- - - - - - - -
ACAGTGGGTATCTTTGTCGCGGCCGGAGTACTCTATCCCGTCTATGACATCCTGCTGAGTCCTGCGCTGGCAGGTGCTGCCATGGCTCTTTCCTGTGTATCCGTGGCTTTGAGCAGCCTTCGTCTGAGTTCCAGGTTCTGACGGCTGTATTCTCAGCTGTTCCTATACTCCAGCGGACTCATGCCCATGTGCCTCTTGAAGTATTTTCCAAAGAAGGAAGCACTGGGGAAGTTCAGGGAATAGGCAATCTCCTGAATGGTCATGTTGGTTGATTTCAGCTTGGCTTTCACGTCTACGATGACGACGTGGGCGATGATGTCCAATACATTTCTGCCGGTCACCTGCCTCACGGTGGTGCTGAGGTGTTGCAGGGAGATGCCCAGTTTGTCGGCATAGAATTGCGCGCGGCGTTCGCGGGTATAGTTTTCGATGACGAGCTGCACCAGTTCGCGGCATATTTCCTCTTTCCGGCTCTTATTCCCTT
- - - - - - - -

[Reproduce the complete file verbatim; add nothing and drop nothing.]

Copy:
ACAGTGGGTATCTTTGTCGCGGCCGGAGTACTCTATCCCGTCTATGACATCCTGCTGAGTCCTGCGCTGGCAGGTGCTGCCATGGCTCTTTCCTGTGTATCCGTGGCTTTGAGCAGCCTTCGTCTGAGTTCCAGGTTCTGACGGCTGTATTCTCAGCTGTTCCTATACTCCAGCGGACTCATGCCCATGTGCCTCTTGAAGTATTTTCCAAAGAAGGAAGCACTGGGGAAGTTCAGGGAATAGGCAATCTCCTGAATGGTCATGTTGGTTGATTTCAGCTTGGCTTTCACGTCTACGATGACGACGTGGGCGATGATGTCCAATACATTTCTGCCGGTCACCTGCCTCACGGTGGTGCTGAGGTGTTGCAGGGAGATGCCCAGTTTGTCGGCATAGAATTGCGCGCGGCGTTCGCGGGTATAGTTTTCGATGACGAGCTGCACCAGTTCGCGGCATATTTCCTCTTTCCGGCTCTTATTCCCTT